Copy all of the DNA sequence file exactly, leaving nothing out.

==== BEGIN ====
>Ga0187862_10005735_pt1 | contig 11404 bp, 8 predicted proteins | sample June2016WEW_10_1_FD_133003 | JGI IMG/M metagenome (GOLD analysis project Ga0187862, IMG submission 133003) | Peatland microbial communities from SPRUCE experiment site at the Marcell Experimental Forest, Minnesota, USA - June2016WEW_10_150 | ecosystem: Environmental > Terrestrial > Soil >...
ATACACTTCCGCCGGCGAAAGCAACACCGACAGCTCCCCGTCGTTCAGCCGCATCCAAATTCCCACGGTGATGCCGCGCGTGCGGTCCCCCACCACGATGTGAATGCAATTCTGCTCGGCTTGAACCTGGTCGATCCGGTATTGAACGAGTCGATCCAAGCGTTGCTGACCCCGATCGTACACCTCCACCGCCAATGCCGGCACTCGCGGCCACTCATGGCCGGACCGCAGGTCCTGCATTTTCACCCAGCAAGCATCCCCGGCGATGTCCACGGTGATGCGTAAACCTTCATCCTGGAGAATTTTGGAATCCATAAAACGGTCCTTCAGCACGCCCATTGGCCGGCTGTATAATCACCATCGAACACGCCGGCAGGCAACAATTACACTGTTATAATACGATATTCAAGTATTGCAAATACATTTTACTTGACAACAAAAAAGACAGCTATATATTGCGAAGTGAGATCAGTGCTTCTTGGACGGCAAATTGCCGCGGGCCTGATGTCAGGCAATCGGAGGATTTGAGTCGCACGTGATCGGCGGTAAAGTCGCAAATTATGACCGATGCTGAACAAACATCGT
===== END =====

>Ga0187862_10005735_pt1 | contig 11404 bp, 8 predicted proteins | sample June2016WEW_10_1_FD_133003 | JGI IMG/M metagenome (GOLD analysis project Ga0187862, IMG submission 133003) | Peatland microbial communities from SPRUCE experiment site at the Marcell Experimental Forest, Minnesota, USA - June2016WEW_10_150 | ecosystem: Environmental > Terrestrial > Soil >...
ATACACTTCCGCCGGCGAAAGCAACACCGACAGCTCCCCGTCGTTCAGCCGCATCCAAATTCCCACGGTGATGCCGCGCGTGCGGTCCCCCACCACGATGTGAATGCAATTCTGCTCGGCTTGAACCTGGTCGATCCGGTATTGAACGAGTCGATCCAAGCGTTGCTGACCCCGATCGTACACCTCCACCGCCAATGCCGGCACTCGCGGCCACTCATGGCCGGACCGCAGGTCCTGCATTTTCACCCAGCAAGCATCCCCGGCGATGTCCACGGTGATGCGTAAACCTTCATCCTGGAGAATTTTGGAATCCATAAAACGGTCCTTCAGCACGCCCATTGGCCGGCTGTATAATCACCATCGAACACGCCGGCAGGCAACAATTACACTGTTATAATACGATATTCAAGTATTGCAAATACATTTTACTTGACAACAAAAAAGACAGCTATATATTGCGAAGTGAGATCAGTGCTTCTTGGACGGCAAATTGCCGCGGGCCTGATGTCAGGCAATCGGAGGATTTGAGTCGCACGTGATCGGCGGTAAAGTCGCAAATTATGACCGATGCTGAACAAACATCGT